Jane F. Ullman, a sculptor whose bronze portraits of artists and scholars stand in locations ranging from UCLA to Coluz, France, died Thursday of cancer in Santa Monica at the age of 83.
Known for her mastery of portraiture as well as her abstract terra cotta and marble forms, Mrs. Ullman's subjects included cellist Gregor Piatigorsky (displayed at the Music Center); bibliophile Jake Zeitlin (at UCLA); psychoanalyst Bruno Bettelheim (at the University of Chicago) and writer and poet Gertrude Stein (Coluz, France).
Additionally, she was known for her Cubist-influenced, tabletop sculptures--abstractions diametrically opposed to her literal portraits. In them she amassed cubes, rectangles and irregular geometric configurations in vertical patterns that were likened by critics to "totemic structures."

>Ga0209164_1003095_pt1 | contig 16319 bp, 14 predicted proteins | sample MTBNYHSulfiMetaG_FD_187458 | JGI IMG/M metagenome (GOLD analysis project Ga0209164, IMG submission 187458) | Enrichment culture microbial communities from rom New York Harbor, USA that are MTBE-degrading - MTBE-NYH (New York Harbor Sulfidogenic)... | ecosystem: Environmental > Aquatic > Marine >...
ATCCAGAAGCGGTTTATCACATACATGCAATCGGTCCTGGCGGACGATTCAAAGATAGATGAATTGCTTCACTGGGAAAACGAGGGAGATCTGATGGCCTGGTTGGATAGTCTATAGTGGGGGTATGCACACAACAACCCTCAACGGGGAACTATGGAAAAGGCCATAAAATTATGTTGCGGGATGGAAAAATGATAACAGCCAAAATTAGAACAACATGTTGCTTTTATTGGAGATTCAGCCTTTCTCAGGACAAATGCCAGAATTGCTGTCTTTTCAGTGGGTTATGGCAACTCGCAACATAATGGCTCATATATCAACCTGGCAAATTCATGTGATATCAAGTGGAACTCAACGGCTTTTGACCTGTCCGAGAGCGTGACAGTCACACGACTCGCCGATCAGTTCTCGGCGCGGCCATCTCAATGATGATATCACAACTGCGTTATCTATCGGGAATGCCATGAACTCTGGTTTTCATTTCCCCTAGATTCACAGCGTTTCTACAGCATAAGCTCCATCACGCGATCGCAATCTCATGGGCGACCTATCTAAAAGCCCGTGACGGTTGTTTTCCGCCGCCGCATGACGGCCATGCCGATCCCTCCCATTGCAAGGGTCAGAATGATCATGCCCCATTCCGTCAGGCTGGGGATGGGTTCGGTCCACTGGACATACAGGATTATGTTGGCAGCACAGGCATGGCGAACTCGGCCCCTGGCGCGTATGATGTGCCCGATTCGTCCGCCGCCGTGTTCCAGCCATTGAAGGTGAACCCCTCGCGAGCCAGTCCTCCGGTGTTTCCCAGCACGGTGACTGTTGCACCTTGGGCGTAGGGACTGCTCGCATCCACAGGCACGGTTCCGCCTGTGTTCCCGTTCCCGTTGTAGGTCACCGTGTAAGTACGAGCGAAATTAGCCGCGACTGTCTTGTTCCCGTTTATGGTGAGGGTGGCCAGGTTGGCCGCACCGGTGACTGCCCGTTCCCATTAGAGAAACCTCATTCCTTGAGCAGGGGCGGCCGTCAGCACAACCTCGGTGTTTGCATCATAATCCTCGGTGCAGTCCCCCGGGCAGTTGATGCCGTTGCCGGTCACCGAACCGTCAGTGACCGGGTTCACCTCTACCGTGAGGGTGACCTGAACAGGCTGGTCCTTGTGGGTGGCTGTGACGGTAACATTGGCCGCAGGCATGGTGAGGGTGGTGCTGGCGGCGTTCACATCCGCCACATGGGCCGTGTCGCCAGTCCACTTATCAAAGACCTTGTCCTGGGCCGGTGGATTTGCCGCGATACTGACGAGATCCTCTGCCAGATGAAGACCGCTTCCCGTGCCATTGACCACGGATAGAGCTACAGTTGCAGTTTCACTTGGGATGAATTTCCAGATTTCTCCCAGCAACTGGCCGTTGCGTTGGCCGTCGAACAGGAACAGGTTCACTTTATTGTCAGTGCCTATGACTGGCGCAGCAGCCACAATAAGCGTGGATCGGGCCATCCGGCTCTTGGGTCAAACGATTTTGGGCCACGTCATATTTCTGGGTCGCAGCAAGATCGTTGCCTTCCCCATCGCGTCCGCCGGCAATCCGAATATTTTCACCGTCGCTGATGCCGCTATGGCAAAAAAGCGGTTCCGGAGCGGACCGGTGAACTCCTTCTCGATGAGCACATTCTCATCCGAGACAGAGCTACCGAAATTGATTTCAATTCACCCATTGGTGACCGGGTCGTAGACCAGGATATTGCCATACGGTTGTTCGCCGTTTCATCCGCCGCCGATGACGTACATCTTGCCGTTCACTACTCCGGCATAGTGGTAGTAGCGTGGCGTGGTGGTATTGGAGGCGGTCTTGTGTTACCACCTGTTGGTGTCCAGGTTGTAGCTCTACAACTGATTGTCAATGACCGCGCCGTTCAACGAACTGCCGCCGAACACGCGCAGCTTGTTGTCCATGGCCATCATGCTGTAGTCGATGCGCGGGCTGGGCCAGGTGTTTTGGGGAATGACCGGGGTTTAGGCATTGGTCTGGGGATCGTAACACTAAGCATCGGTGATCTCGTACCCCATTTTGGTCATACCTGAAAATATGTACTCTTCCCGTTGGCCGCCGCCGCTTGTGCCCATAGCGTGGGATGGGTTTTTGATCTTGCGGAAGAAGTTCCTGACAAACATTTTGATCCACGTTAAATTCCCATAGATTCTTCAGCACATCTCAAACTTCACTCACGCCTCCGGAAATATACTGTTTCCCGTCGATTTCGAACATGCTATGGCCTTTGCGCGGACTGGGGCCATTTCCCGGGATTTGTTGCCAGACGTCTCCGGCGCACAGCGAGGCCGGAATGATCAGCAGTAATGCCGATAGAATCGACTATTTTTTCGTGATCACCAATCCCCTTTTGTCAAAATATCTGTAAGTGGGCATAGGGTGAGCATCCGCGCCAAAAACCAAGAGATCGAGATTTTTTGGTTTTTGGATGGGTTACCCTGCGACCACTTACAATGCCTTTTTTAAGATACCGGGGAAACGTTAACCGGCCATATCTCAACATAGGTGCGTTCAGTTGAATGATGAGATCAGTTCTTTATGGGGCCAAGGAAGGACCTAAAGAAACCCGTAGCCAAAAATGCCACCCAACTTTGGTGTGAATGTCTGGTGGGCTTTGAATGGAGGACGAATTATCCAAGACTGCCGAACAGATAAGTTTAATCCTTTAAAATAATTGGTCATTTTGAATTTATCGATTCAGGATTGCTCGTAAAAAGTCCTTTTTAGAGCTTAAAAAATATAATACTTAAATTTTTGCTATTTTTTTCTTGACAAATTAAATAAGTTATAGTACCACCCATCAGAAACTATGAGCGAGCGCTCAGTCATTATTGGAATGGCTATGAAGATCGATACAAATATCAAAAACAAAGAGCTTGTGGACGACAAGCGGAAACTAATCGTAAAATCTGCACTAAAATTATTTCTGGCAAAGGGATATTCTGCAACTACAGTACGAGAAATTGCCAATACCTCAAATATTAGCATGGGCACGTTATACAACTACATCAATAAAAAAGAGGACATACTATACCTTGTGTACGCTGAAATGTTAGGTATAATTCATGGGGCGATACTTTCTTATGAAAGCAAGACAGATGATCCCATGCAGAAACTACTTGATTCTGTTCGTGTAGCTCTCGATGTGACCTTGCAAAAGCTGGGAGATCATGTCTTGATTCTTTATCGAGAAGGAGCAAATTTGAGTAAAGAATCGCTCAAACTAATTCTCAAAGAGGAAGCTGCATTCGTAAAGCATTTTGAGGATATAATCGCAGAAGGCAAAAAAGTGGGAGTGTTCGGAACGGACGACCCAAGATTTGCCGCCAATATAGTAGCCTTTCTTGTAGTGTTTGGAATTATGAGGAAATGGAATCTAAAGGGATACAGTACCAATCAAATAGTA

Locally, Mrs. Ullman's work was seen most recently at the Toby Moss gallery in Los Angeles. Her work had been exhibited at the Los Angeles County Museum of Art, the Chicago Art Institute, Stanford University and Bowers Museum in Santa Ana.
She is survived by a son and two granddaughters, who ask contributions in her name to the Pacific Asia Museum in Pasadena.